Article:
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Marzocco v. Billings

UNITED STATES DISTRICT COURT NORTHERN DISTRICT OF NEW YORK


January 7, 2009

ROBERT MARZOCCO, PLAINTIFF,
v.
BILLINGS, CORRECTIONS OFFICER, UPSTATE CORRECTIONAL FACILITY, ET AL., DEFENDANTS.

The opinion of the court was delivered by: Thomas J. McAVOY, Senior United States District Judge

MEMORANDUM DECISION and ORDER

Presently before the court*fn1 is defendant Goord's motion to dismiss this action for failure to state a claim pursuant to FED. R. CIV. P. 12(b)(6). (Dkt. No. 32). Plaintiff has responded in opposition to the defendants' motion. (Dkt. No. 39). For the following reasons, this court will deny defendant Goord's motion to dismiss.

DISCUSSION

1. Motion to Dismiss

To survive a motion to dismiss, the plaintiff must provide "the grounds upon which his claim rests through factual allegations sufficient 'to raise a right to relief above the speculative level.'" Camarillo v. Carrols Corp., 518 F.3d 153, 156 (2d Cir. 2008)(quoting inter alia ATSI Communications, Inc. v. Shaar Fund, Ltd., 493 F.3d 87, 98 (2d Cir. 2007)). See Bell Atl. Corp. v. Twombly, 550 U.S. 544, 127 S.Ct. 1955, 1965 (2007). Plaintiff's factual allegations must be sufficient to give the defendant "fair notice of what the claim is and the grounds upon which it rests." Id. (citing Port Dock & Stone Corp. v. Oldcastle Ne., Inc., 507 F.3d 117, 121 (2d Cir. 2007)). When ruling on a motion to dismiss, the court must accept as true all of the factual allegations contained in the complaint. Erickson v. Pardus, 127 S.Ct. 2197, 2200 (2007) (citations omitted). The court must heed its particular obligation to treat pro se pleadings with liberality. Phillips v. Girdich, 408 F.3d 124, 128 (2d Cir. 2005); Tapia-Ortiz v. Doe, 171 F.3d 150, 152 (2d Cir. 1999)(per curiam).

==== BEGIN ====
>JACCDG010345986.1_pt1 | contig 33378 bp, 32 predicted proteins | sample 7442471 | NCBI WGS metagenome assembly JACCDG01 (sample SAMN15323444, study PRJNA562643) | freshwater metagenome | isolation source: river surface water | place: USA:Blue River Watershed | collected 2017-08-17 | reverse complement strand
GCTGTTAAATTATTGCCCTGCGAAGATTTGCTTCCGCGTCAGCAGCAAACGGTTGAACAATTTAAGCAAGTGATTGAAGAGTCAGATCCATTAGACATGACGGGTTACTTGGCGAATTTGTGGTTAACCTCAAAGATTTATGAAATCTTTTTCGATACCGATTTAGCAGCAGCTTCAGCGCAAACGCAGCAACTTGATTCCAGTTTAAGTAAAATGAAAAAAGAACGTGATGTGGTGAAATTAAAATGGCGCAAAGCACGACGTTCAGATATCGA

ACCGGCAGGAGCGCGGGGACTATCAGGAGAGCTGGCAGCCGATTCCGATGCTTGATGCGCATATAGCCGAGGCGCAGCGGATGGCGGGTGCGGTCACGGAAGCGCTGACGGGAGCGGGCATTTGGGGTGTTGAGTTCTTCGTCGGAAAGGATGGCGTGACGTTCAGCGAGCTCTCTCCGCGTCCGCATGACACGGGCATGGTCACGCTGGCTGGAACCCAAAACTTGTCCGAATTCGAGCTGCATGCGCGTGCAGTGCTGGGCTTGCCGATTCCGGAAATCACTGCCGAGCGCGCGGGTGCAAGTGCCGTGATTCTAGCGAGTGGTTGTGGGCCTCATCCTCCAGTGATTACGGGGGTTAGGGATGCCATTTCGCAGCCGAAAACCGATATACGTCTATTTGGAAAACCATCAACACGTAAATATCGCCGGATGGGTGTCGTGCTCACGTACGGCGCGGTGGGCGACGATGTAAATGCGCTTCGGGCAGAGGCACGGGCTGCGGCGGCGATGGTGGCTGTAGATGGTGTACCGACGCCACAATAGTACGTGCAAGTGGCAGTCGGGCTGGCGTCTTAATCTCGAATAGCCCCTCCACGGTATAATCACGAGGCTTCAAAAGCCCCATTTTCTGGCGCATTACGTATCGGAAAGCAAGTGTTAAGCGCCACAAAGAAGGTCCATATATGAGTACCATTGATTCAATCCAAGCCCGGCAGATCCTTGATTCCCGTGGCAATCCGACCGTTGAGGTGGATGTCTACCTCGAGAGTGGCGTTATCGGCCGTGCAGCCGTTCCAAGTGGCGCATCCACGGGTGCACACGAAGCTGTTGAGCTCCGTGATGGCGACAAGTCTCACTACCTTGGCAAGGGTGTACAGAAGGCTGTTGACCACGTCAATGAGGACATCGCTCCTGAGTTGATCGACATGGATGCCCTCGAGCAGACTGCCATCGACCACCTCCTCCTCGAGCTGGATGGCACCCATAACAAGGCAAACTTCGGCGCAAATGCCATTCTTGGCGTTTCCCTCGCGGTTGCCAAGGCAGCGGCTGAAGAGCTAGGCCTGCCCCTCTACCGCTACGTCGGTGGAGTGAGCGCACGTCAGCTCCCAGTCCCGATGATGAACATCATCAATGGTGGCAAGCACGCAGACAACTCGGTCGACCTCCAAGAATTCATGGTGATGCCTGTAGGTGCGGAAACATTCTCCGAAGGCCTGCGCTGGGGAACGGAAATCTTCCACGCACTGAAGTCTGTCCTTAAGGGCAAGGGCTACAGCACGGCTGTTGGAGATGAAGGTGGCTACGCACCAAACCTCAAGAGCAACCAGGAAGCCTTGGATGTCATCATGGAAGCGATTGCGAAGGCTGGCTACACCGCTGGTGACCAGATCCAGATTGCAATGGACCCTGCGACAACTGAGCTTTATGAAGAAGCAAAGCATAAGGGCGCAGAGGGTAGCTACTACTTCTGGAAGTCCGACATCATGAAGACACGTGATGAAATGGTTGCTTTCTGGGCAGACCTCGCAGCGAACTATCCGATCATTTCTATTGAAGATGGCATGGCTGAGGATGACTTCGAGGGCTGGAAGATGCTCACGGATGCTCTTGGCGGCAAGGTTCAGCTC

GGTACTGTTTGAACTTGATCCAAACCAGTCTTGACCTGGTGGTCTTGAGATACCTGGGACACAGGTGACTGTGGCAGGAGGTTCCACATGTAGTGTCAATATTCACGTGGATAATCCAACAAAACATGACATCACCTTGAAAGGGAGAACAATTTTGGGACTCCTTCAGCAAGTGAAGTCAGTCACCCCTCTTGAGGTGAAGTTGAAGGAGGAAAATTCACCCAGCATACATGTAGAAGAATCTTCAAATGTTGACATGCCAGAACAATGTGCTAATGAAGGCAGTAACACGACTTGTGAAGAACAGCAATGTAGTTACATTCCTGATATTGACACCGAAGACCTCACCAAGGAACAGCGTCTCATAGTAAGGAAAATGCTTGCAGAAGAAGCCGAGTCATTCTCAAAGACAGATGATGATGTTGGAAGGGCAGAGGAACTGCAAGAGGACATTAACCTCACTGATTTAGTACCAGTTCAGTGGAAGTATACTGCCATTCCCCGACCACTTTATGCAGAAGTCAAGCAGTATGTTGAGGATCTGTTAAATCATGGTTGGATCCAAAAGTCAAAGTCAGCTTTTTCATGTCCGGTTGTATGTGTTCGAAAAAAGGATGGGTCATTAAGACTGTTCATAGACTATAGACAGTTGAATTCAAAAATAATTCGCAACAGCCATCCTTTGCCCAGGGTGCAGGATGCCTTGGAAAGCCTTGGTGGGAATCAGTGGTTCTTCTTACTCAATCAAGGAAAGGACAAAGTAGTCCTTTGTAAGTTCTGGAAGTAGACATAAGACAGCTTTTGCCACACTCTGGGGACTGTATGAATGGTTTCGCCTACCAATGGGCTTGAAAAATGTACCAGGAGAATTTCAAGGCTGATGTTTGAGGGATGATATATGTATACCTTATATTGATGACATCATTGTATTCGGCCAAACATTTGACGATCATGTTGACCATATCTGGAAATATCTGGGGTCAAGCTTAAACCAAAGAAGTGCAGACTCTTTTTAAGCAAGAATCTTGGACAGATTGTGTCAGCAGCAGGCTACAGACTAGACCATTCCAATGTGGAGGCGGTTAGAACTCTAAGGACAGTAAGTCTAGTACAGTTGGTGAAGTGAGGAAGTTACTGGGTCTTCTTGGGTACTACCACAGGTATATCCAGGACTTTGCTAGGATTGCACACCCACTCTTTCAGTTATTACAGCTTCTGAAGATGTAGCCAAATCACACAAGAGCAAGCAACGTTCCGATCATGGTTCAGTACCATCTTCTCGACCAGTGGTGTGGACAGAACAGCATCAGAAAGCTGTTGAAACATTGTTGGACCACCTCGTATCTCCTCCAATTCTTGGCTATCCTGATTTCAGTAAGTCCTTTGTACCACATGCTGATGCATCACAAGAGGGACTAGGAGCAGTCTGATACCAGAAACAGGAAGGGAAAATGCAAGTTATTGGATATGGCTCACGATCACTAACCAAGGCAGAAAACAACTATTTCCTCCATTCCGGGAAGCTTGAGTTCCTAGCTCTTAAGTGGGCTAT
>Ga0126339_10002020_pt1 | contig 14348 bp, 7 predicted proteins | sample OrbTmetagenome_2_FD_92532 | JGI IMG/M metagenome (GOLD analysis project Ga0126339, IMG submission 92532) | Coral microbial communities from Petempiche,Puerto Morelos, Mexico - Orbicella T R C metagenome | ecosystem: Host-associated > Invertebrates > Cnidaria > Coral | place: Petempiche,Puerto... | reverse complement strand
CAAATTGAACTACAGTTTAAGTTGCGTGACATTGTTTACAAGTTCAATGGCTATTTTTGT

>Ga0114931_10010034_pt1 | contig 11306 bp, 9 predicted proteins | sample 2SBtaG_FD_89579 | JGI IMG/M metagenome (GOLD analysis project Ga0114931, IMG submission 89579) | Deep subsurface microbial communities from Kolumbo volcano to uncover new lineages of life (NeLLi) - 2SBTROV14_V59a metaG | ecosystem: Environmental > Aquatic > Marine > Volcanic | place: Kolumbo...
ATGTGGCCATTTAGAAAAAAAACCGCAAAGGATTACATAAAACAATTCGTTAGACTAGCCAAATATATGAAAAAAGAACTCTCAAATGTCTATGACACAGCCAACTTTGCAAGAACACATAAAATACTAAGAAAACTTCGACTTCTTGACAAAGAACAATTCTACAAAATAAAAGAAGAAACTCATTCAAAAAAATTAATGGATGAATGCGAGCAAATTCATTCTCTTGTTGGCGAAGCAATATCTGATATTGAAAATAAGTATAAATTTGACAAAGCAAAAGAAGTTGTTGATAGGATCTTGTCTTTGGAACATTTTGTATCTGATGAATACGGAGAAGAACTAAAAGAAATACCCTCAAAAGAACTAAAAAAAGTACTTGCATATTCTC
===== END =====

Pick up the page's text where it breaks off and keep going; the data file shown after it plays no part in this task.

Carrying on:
In deciding a motion to dismiss, the court may review documents integral to the complaint upon which the plaintiff relied in drafting his pleadings, as well as any documents attached to the complaint as exhibits and any statements or documents incorporated into the complaint by reference. Rothman v. Gregor, 220 F.3d 81, 88 (2d Cir. 2000)(citing Cosmas v. Hassett, 886 F.2d 8, 13 (2d Cir. 1989)). Finally, in the case of a motion to dismiss involving a pro se plaintiff, the court may look beyond the complaint to plaintiff's opposition papers. See Locicero v. O'Connell, 419 F. Supp. 2d 521, 525 (S.D.N.Y. 2006) (citation omitted).

2. Facts

In plaintiff's amended complaint, he alleges that on January 25, 2005, he was subjected to excessive force by defendants Billings and Desotelle. Amended Complaint (AC) ¶¶ 11-12 (Dkt. No. 19). Plaintiff claims that defendants Billings and Desotelle struck plaintiff, knocking him to the floor and then hit plaintiff from behind while he was face-down on the floor, striking plaintiff in the head, ear, and back. AC ¶ 12. Plaintiff also alleges that the defendants twisted his foot, causing him pain. Id. Plaintiff states that he immediately notified defendant Caron, who refused to assist plaintiff and refused to obtain medical attention for him. AC ¶ 13. Plaintiff claims that "[t]he above described abuse was perpetrated openly by the individual defendants under circumstances demonstrating that it was an accepted, customary practice of [sic] Department of Correctional Services personnel at the facility." AC ¶ 14.

3. Respondeat Superior